In this article, we have examined the roles of ERBB1 and ERBB2 in invasion and intravasation at the primary tumor. Because these processes can be extremely sensitive to changes in tumor structure and microenvironment, we have used both drugs and stable retention in the endoplasmic reticulum to inhibit ERBB1 and/or ERBB2 in vivo in the primary tumor. Both approaches show that ERBB1 makes a major contribution to spontaneous tumor cell motility in the primary tumor microenvironment. Our work complements studies using alteration of ERBB expression to show a role for ERBB1 and ERBB2 in tumor cell invasion, intravasation, and metastasis (5–7, 13, 21, 22). The direct imaging of spontaneous motility and invasion shows an important role for ERBB1 in in vivo invasion and motility. The rapid change in motility following inhibition of ERBB1 using both ERBB1 and ERBB2 inhibitors as well as the ERBB1-selective drug gefitinib supports a direct role for ERBB1 rather than indirect effects on tumor microenvironment due to altered gene expression. If ERBB1 plays a direct role in stromal invasion toward blood vessels, invasion could be stimulated by endogenous gradients of EGF, and consistent with this possibility, we find cellular sources of EGF in the stroma (data not shown).
Although ERBB1 inhibition does block both spontaneous tumor cell motility and in vivo invasion in response to an applied gradient of EGF, it does not directly block intravasation. Longer treatment with gefitinib (9 h) was needed to produce a significant reduction in intravasation. This temporal difference between the effects of gefitinib on motility and intravasation suggests that intravasation occurs after, and depends on, ERBB1-mediated invasion. Such a temporal sequence suggests that tumor cells must transit the loose connective tissue stroma before intravasation. This is consistent with the physical arrangement of the tumor microenvironment; the primary tumor mass is separated from the vasculature by loose connective tissue barriers of varying thickness.
In contrast to the indirect dependence of intravasation on ERBB1 function, we find that ERBB2 is more directly involved in the intravasation process. Two ERBB1 and ERBB2 inhibitors, AC480 and lapatinib, blocked intravasation within 3 h of oral gavage. This conclusion was further reinforced by intraperitoneal injection of AG825, an ERBB2-specific inhibitor, which was found to inhibit intravasation with 1 h of treatment. ERBB2 phosphorylation in the primary tumor was strongly inhibited, whereas significant ERBB1 phosphorylation remained, consistent with a requirement for ERBB2 activation during intravasation. The importance of surface ERBB2 for intravasation was confirmed using retention of ERBB2 in the endoplasmic reticulum. Although the analyses using intracellular antibodies argue for the importance of ERBB1 and ERBB2 signaling in the tumor cells, it is also possible that the drugs are affecting other cells in the tumor microenvironment, such as endothelial cells, and through them affecting either invasion or intravasation.
The distinct contributions of ERBB1 and ERBB2 to invasion and intravasation may reflect different microenvironments stimulating intravasation and invasion. ERBB2 has been shown to be important for chemotaxis to a variety of chemoattractants including EGF and heregulin (6, 23). Consistent with the in vitro data, we find that AG825 inhibits in vivo invasion in response to EGF (data not shown). Thus, ErbB2 activation contributes to both invasion and intravasation, and there is no direct evidence that different intracellular pathways are activated by ErbB2 under these two conditions. Rather, other ligands that do not act via ERBB1, such as heregulin (via ERBB3; ref. 5), which can be present in serum and around blood vessels, could stimulate intravasation via ERBB2 in the absence of ERBB1 activation (or in the presence of gefitinib).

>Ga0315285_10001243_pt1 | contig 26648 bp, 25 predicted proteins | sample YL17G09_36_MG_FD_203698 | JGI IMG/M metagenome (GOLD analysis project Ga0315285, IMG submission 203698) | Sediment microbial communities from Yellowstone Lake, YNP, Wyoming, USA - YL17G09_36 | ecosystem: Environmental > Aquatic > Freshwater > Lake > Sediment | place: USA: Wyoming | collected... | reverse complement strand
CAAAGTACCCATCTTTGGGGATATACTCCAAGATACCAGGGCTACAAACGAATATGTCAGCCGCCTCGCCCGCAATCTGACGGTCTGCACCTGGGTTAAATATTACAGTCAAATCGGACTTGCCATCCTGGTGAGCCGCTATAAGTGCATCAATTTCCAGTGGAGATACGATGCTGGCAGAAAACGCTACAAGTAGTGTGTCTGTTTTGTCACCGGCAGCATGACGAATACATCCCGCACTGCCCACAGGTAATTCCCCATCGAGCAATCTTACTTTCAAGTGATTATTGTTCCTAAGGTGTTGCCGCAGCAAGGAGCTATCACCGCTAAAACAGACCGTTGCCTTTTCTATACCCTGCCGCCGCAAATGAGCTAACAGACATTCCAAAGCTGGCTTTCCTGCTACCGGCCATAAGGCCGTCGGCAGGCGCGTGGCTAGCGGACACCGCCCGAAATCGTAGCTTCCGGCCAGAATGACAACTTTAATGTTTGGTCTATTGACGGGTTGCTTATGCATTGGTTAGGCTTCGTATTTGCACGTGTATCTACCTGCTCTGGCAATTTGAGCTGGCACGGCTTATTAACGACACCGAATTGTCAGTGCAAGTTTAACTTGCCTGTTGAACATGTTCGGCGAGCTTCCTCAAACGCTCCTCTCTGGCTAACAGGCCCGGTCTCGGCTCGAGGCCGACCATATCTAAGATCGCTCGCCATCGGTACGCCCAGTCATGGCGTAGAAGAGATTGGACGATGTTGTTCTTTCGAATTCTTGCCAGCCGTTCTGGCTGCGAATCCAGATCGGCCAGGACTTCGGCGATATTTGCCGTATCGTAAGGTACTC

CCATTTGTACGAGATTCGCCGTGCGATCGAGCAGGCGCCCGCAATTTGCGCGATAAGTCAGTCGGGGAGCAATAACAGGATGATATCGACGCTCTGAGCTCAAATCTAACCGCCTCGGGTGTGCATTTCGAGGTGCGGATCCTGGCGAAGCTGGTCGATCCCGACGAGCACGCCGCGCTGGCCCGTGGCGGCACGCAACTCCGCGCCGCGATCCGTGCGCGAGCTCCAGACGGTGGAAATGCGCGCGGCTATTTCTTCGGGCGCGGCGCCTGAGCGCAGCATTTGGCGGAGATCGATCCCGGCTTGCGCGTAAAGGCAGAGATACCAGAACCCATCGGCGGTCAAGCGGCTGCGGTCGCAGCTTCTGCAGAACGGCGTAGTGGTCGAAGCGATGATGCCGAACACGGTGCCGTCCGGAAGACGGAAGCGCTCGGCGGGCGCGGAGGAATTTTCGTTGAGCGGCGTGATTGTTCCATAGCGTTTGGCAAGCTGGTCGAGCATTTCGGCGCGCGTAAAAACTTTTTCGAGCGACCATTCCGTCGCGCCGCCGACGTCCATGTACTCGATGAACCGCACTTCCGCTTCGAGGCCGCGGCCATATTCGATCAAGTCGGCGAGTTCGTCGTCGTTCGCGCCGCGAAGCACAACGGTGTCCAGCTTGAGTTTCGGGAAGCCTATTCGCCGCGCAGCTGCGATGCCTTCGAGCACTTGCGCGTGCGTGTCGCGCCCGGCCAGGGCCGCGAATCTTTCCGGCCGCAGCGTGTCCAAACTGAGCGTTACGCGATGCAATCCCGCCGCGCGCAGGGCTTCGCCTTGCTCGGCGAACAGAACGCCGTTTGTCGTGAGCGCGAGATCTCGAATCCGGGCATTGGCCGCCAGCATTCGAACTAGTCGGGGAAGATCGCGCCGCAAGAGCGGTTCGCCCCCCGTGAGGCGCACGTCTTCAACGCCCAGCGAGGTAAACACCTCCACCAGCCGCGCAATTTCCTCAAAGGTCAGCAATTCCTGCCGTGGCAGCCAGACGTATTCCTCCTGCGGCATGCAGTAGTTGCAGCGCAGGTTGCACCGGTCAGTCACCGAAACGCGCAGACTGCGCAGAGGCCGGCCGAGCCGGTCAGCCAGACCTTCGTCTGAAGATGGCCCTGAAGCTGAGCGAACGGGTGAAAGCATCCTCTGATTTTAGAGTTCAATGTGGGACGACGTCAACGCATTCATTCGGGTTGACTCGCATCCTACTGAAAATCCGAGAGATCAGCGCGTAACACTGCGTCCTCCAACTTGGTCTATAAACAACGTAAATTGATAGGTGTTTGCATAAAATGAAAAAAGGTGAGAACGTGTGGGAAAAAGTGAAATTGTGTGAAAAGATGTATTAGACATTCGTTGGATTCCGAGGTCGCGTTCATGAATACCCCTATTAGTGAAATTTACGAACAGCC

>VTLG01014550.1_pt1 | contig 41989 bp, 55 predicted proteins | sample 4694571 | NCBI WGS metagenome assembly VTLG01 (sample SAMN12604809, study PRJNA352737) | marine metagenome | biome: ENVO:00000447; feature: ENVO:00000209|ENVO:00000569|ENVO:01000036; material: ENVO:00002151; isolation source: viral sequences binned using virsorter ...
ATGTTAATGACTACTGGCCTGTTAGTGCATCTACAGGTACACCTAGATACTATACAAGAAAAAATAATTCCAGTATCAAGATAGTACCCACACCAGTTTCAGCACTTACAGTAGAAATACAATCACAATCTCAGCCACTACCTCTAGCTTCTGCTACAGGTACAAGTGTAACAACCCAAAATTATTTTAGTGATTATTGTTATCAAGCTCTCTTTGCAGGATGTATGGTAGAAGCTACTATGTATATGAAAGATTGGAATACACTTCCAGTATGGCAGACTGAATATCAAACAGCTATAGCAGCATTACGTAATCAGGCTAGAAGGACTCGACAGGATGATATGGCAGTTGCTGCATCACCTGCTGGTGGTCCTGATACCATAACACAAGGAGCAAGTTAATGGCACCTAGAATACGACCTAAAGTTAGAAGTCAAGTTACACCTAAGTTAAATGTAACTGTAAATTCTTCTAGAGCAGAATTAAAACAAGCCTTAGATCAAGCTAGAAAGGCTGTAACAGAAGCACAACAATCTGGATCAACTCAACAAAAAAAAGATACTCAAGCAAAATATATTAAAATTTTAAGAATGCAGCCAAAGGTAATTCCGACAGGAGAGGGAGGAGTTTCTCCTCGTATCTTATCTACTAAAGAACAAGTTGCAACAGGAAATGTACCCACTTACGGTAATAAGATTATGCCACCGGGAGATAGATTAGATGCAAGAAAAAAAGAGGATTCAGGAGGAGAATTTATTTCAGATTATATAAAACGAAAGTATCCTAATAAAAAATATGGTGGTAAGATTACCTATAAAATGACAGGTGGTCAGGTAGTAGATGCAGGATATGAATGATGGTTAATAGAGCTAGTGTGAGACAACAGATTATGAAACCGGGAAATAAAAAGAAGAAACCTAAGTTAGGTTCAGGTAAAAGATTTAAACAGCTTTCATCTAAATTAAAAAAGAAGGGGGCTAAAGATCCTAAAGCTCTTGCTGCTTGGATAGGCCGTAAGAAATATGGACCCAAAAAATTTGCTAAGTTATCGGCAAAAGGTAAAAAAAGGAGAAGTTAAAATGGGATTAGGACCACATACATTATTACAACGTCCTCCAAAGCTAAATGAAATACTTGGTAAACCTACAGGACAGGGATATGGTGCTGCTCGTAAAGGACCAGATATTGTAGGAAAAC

These studies have clinical implications because inhibition of invasion and intravasation could have significant effects on the ability of tumor cells to spread and metastasize without necessarily affecting proliferation. On the order of 30% of ERBB1- or ERBB2-expressing tumors have shown reduction in tumor size in response to ERBB inhibition (24). Our results suggest that clinical trials directly evaluating tumor invasion and spread might reveal an additional patient population whose tumor aggressiveness might be reduced independent of effects on tumor growth.
Disclosure of Potential Conflicts of Interest
No potential conflicts of interest were disclosed.
Grant support: Department of Defense grants BC061403 (D. Kedrin), CA100324 (J. Wyckoff and J.E. Segall), CA77522 (J.E. Segall), and CA80195 (C.L. Arteaga) and Novartis Research Foundation (N.E. Hynes).
The costs of publication of this article were defrayed in part by the payment of page charges. This article must therefore be hereby marked advertisement in accordance with 18 U.S.C. Section 1734 solely to indicate this fact.
Note: Supplementary data for this article are available at Clinical Cancer Research Online (http://clincancerres.aacrjournals.org/).
J.E. Segall is the Betty and Sheldon Feinberg Senior Faculty Scholar in Cancer Research. We thank Dr. Joan Massague for supplying the MDA-MB-231 cells, Tai Wong for comments and advice regarding the use of AC480, Mazen Sidani for blind analysis of cell motility, Radma Mahmood and Jonathan Peled for help in immunohistochemistry, and the Segall, Condeelis, and Cox laboratories for comments and suggestions.